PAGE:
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  1. Abstract Background

    Aluminum is the third most prevalent element in the earth’s crust. In most conditions, it is tightly bound to form inaccessible compounds, however in low soil pH, the ionized form of aluminum can be taken up by plant roots and distributed throughout the plant tissue. Following this uptake, nectar and pollen concentrations in low soil pH regions can reach nearly 300 mg/kg. Inhibition of acetylcholinesterase (AChE) has been demonstrated following aluminum exposure in mammal and aquatic invertebrate species. In honey bees, behaviors consistent with AChE inhibition have been previously recorded; however, the physiological mechanism has not been tested, nor has aversive conditioning.


    This article presents results of ingested aqueous aluminum chloride exposure on AChE as well as acute exposure effects on aversive conditioning in anApis mellifera ligusticahive. Contrary to previous findings, AChE activity significantly increased as compared to controls following exposure to 300 mg/L Al3+. In aversive conditioning studies, using an automated shuttlebox, there were time and dose-dependent effects on learning and reduced movement following 75 and 300 mg/L exposures.


    These findings, in comparison to previous studies, suggest that aluminum toxicity in honey bees may depend on exposure period, subspecies, and study metrics. Further studies are encouraged at the moderate-high exposure concentrations asmore »there may be multiple variables that affect toxicity which should be teased apart further.

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  2. Abstract

    Honey bees, as many species of social insects, display a division of labor among colony members based on behavioral specializations related to age. Adult worker honey bees perform a series of tasks in the hive when they are young (such as brood care or nursing) and at ca. 2–3 wk of age, shift to foraging for nectar and pollen outside the hive. The transition to foraging involves changes in metabolism and neuroendocrine activities. These changes are associated with a suite of developmental genes. It was recently demonstrated that antibiotics influence behavioral development by accelerating or delaying the onset of foraging depending on timing of antibiotic exposure. To understand the mechanisms of these changes, we conducted a study on the effects of antibiotics on expression of candidate genes known to regulate behavioral development. We demonstrate a delay in the typical changes in gene expression over the lifetime of the individuals that were exposed to antibiotics during immature stage and adulthood. Additionally, we show an acceleration in the typical changes in gene expression on individuals that were expose to antibiotics only during immature stage. These results show that timing of antibiotic exposure alter the typical regulation of behavioral development by metabolicmore »and neuroendocrine processes.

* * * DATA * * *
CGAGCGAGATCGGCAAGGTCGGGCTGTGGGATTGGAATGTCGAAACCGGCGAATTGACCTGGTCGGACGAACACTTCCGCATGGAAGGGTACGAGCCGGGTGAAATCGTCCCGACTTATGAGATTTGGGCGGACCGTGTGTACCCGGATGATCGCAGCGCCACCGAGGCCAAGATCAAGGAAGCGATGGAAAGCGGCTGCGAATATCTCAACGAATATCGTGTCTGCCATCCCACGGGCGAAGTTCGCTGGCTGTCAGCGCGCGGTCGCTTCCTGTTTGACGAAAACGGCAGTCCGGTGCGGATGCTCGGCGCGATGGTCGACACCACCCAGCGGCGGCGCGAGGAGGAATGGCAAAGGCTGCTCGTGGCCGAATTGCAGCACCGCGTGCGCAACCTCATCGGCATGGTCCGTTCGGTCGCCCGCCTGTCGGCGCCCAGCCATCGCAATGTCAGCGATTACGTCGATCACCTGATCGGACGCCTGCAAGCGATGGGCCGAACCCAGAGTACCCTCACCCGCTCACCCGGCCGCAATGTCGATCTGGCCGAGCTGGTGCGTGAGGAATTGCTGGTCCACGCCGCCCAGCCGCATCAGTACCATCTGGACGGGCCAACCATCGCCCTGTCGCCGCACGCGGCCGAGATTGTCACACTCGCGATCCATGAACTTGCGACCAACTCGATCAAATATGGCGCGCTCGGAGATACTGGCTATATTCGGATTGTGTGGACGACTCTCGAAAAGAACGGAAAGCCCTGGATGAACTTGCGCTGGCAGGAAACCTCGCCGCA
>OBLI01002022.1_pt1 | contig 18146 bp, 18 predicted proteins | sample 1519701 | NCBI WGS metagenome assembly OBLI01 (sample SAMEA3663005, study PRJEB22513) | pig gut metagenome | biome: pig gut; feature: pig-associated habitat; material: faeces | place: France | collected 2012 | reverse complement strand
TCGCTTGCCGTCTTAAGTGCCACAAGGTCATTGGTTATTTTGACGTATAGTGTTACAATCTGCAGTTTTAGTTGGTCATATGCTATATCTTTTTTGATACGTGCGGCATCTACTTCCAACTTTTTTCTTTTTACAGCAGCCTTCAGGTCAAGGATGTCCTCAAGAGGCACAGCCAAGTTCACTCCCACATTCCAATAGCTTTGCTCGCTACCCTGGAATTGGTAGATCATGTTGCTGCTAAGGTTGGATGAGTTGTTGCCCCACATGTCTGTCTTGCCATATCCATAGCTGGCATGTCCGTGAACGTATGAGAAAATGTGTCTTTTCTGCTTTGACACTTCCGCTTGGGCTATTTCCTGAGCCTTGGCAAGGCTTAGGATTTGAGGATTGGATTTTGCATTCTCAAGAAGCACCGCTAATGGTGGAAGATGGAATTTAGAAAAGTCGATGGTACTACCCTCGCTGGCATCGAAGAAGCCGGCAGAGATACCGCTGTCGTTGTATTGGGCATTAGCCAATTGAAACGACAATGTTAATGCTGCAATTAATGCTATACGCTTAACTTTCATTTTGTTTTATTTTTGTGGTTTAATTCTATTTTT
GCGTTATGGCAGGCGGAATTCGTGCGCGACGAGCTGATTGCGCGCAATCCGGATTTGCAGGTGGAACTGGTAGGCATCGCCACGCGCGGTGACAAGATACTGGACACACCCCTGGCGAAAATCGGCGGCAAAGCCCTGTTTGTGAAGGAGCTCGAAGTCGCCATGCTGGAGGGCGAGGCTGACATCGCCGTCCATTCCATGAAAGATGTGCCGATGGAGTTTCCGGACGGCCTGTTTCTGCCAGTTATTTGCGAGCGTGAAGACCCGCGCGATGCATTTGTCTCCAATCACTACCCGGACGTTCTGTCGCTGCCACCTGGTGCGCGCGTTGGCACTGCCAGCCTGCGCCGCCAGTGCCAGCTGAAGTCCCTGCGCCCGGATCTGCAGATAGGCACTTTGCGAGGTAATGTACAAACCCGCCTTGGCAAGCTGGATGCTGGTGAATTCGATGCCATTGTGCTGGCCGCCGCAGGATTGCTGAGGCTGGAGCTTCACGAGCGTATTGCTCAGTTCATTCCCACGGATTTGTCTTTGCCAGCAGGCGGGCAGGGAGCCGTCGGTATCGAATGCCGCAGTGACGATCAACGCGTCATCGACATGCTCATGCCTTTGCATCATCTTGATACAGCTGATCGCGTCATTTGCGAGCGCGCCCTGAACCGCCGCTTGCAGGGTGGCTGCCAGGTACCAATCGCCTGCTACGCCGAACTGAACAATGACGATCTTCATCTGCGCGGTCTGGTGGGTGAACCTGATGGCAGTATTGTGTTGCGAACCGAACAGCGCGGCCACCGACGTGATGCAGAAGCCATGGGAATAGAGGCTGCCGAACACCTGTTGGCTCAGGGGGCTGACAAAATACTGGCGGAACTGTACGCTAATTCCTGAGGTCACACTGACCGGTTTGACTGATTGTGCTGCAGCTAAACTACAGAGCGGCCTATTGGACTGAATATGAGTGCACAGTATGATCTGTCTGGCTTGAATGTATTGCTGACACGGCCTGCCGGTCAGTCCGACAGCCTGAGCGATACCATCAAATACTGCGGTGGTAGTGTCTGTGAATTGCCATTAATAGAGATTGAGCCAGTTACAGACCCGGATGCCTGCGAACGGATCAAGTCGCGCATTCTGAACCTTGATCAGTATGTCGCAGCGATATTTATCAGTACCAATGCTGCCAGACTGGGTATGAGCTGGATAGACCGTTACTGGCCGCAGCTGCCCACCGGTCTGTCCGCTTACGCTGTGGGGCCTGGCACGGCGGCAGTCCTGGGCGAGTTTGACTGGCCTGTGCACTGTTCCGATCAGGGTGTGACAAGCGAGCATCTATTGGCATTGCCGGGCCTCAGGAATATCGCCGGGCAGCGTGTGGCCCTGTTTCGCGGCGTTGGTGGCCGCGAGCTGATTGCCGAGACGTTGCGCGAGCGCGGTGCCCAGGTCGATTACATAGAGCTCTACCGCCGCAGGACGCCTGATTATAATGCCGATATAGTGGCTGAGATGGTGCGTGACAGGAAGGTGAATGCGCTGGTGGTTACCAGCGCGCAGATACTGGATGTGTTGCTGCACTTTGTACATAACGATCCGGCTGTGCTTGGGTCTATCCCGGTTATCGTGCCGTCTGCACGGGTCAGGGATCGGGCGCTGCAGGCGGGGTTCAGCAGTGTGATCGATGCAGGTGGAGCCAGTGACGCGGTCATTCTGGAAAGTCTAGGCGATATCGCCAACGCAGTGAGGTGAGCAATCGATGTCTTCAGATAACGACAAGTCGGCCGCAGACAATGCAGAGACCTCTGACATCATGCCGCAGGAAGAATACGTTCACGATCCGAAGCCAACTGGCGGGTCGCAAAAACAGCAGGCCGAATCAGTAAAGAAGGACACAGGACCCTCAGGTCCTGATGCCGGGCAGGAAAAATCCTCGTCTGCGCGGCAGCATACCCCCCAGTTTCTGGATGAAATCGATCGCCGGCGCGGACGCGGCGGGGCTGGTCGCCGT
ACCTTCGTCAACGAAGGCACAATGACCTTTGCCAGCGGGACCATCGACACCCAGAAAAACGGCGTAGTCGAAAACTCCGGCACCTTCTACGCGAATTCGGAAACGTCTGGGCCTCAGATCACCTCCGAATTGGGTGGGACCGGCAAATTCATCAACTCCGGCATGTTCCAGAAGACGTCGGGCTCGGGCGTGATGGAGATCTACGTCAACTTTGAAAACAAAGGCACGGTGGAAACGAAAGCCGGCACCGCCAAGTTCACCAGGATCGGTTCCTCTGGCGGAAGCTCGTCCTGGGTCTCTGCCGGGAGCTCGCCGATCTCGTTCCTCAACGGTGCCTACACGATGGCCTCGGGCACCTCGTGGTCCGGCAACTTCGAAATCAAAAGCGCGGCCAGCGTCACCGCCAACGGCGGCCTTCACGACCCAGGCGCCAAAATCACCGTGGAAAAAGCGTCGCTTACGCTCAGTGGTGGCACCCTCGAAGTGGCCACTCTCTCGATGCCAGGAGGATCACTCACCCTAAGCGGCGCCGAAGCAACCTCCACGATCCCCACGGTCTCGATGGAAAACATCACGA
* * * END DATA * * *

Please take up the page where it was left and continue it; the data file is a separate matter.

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  3. Free, publicly-accessible full text available July 12, 2023
  4. Beekeeping is a cornerstone activity that has led to the human-mediated, global spread of western honey bees ( Apis mellifera L.) outside their native range of Europe, western Asia, and Africa. The exportation/importation of honey bees (i.e., transfer of honey bees or germplasm between countries) is regulated at the national level in many countries. Honey bees were first imported into the United States in the early 1600’s. Today, honey bee movement (i.e., transport of honey bees among states and territories) is regulated within the United States at the state, territory, and federal levels. At the federal level, honey bees present in the country (in any state or territory) can be moved among states and territories without federal restriction, with the exception of movement to Hawaii. In contrast, regulations at the state and territory levels vary substantially, ranging from no additional regulations beyond those stipulated at the federal level, to strict regulations for the introduction of live colonies, packaged bees, or queens. This variability can lead to inconsistencies in the application of regulations regarding the movement of honey bees among states and territories. In November 2020, we convened a technical working group (TWG), composed of academic and USDA personnel, to reviewmore »and summarize the (1) history of honey bee importation into/movement within the United States, (2) current regulations regarding honey bee movement and case studies on the application of those regulations, (3) benefits associated with moving honey bees within the United States, (4) risks associated with moving honey bees within the United States, and (5) risk mitigation strategies. This review will be helpful for developing standardized best practices for the safe movement of honey bees between the 48 contiguous states and other states/territories within the United States.« less
    Free, publicly-accessible full text available May 31, 2023
  5. Kim, Hongkyun (Ed.)